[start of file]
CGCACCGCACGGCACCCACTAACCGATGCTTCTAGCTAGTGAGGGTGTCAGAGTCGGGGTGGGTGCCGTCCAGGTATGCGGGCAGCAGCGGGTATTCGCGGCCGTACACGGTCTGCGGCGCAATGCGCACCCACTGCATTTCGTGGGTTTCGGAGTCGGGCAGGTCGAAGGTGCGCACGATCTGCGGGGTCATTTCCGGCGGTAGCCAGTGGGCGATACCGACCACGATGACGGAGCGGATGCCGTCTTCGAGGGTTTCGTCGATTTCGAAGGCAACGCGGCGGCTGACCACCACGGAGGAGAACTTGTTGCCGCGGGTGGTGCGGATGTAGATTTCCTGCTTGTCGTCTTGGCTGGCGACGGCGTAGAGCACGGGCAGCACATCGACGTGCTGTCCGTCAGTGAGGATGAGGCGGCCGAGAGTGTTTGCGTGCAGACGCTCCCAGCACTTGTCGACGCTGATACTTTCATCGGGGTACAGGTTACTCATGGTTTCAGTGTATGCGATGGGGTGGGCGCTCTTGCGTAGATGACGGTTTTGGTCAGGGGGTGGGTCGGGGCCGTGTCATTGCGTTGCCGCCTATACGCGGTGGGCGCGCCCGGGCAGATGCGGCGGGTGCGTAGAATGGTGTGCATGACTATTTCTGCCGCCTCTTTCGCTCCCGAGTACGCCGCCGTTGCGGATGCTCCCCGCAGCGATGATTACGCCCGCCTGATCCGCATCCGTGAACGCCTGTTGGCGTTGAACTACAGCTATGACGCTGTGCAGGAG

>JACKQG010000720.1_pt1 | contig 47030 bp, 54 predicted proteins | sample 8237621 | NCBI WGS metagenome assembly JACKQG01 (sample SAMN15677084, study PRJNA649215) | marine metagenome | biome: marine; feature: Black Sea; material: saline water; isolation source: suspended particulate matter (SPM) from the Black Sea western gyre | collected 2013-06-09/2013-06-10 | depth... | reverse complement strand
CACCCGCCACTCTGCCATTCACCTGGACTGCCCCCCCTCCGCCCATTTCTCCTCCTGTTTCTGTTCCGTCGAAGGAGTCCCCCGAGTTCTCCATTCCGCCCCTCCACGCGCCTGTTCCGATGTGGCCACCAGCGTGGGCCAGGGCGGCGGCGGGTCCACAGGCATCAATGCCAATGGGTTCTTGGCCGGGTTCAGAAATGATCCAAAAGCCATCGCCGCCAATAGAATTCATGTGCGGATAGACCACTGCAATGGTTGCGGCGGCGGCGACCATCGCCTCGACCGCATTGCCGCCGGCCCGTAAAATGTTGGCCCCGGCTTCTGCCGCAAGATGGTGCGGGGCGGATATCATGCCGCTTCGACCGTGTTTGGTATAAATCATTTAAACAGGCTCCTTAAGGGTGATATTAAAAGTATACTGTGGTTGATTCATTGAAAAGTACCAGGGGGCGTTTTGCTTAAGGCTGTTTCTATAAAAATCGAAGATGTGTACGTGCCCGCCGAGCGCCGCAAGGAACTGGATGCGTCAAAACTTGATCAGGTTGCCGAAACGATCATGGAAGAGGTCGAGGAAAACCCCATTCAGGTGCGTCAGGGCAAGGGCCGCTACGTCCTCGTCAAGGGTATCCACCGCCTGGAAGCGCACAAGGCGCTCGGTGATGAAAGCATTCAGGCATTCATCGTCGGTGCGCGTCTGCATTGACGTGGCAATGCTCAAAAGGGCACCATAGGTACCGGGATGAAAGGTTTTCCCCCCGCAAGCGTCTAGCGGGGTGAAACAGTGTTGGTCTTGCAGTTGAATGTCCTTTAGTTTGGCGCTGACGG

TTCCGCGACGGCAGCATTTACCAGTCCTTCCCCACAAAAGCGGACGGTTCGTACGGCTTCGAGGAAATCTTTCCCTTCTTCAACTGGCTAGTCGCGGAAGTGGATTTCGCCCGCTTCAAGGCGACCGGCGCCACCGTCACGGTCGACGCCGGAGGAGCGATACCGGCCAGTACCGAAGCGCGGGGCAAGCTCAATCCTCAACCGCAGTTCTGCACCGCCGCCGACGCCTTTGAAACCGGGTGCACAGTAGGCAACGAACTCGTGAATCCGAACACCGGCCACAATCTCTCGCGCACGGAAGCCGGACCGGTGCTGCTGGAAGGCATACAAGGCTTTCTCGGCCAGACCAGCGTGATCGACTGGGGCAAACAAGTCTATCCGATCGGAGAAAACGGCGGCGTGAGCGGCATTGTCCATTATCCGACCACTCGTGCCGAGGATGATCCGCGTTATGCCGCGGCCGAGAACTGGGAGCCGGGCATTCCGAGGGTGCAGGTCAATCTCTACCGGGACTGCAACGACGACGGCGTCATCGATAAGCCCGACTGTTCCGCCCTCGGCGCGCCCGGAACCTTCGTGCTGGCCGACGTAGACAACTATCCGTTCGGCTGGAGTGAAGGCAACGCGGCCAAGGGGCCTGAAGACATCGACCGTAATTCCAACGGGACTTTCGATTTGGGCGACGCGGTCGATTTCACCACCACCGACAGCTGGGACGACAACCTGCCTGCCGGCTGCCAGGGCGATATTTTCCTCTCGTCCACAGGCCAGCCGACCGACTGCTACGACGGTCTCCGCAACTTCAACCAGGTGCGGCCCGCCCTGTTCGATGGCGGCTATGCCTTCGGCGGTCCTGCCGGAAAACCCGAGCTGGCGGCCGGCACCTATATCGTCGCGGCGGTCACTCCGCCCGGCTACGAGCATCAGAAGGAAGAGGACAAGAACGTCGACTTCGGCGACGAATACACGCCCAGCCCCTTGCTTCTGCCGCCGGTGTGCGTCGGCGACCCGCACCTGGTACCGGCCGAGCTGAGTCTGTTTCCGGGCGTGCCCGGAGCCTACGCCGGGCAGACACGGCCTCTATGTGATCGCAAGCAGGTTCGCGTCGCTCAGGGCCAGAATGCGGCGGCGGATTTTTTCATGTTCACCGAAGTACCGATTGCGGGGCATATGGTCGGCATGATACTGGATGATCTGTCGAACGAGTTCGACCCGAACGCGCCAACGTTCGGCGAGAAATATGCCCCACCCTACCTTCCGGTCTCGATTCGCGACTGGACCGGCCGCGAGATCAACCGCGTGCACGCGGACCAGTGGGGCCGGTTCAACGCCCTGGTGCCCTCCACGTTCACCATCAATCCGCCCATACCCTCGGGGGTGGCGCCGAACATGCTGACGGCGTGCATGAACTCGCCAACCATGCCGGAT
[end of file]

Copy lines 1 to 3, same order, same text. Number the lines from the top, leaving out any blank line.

CGCACCGCACGGCACCCACTAACCGATGCTTCTAGCTAGTGAGGGTGTCAGAGTCGGGGTGGGTGCCGTCCAGGTATGCGGGCAGCAGCGGGTATTCGCGGCCGTACACGGTCTGCGGCGCAATGCGCACCCACTGCATTTCGTGGGTTTCGGAGTCGGGCAGGTCGAAGGTGCGCACGATCTGCGGGGTCATTTCCGGCGGTAGCCAGTGGGCGATACCGACCACGATGACGGAGCGGATGCCGTCTTCGAGGGTTTCGTCGATTTCGAAGGCAACGCGGCGGCTGACCACCACGGAGGAGAACTTGTTGCCGCGGGTGGTGCGGATGTAGATTTCCTGCTTGTCGTCTTGGCTGGCGACGGCGTAGAGCACGGGCAGCACATCGACGTGCTGTCCGTCAGTGAGGATGAGGCGGCCGAGAGTGTTTGCGTGCAGACGCTCCCAGCACTTGTCGACGCTGATACTTTCATCGGGGTACAGGTTACTCATGGTTTCAGTGTATGCGATGGGGTGGGCGCTCTTGCGTAGATGACGGTTTTGGTCAGGGGGTGGGTCGGGGCCGTGTCATTGCGTTGCCGCCTATACGCGGTGGGCGCGCCCGGGCAGATGCGGCGGGTGCGTAGAATGGTGTGCATGACTATTTCTGCCGCCTCTTTCGCTCCCGAGTACGCCGCCGTTGCGGATGCTCCCCGCAGCGATGATTACGCCCGCCTGATCCGCATCCGTGAACGCCTGTTGGCGTTGAACTACAGCTATGACGCTGTGCAGGAG

>JACKQG010000720.1_pt1 | contig 47030 bp, 54 predicted proteins | sample 8237621 | NCBI WGS metagenome assembly JACKQG01 (sample SAMN15677084, study PRJNA649215) | marine metagenome | biome: marine; feature: Black Sea; material: saline water; isolation source: suspended particulate matter (SPM) from the Black Sea western gyre | collected 2013-06-09/2013-06-10 | depth... | reverse complement strand
CACCCGCCACTCTGCCATTCACCTGGACTGCCCCCCCTCCGCCCATTTCTCCTCCTGTTTCTGTTCCGTCGAAGGAGTCCCCCGAGTTCTCCATTCCGCCCCTCCACGCGCCTGTTCCGATGTGGCCACCAGCGTGGGCCAGGGCGGCGGCGGGTCCACAGGCATCAATGCCAATGGGTTCTTGGCCGGGTTCAGAAATGATCCAAAAGCCATCGCCGCCAATAGAATTCATGTGCGGATAGACCACTGCAATGGTTGCGGCGGCGGCGACCATCGCCTCGACCGCATTGCCGCCGGCCCGTAAAATGTTGGCCCCGGCTTCTGCCGCAAGATGGTGCGGGGCGGATATCATGCCGCTTCGACCGTGTTTGGTATAAATCATTTAAACAGGCTCCTTAAGGGTGATATTAAAAGTATACTGTGGTTGATTCATTGAAAAGTACCAGGGGGCGTTTTGCTTAAGGCTGTTTCTATAAAAATCGAAGATGTGTACGTGCCCGCCGAGCGCCGCAAGGAACTGGATGCGTCAAAACTTGATCAGGTTGCCGAAACGATCATGGAAGAGGTCGAGGAAAACCCCATTCAGGTGCGTCAGGGCAAGGGCCGCTACGTCCTCGTCAAGGGTATCCACCGCCTGGAAGCGCACAAGGCGCTCGGTGATGAAAGCATTCAGGCATTCATCGTCGGTGCGCGTCTGCATTGACGTGGCAATGCTCAAAAGGGCACCATAGGTACCGGGATGAAAGGTTTTCCCCCCGCAAGCGTCTAGCGGGGTGAAACAGTGTTGGTCTTGCAGTTGAATGTCCTTTAGTTTGGCGCTGACGG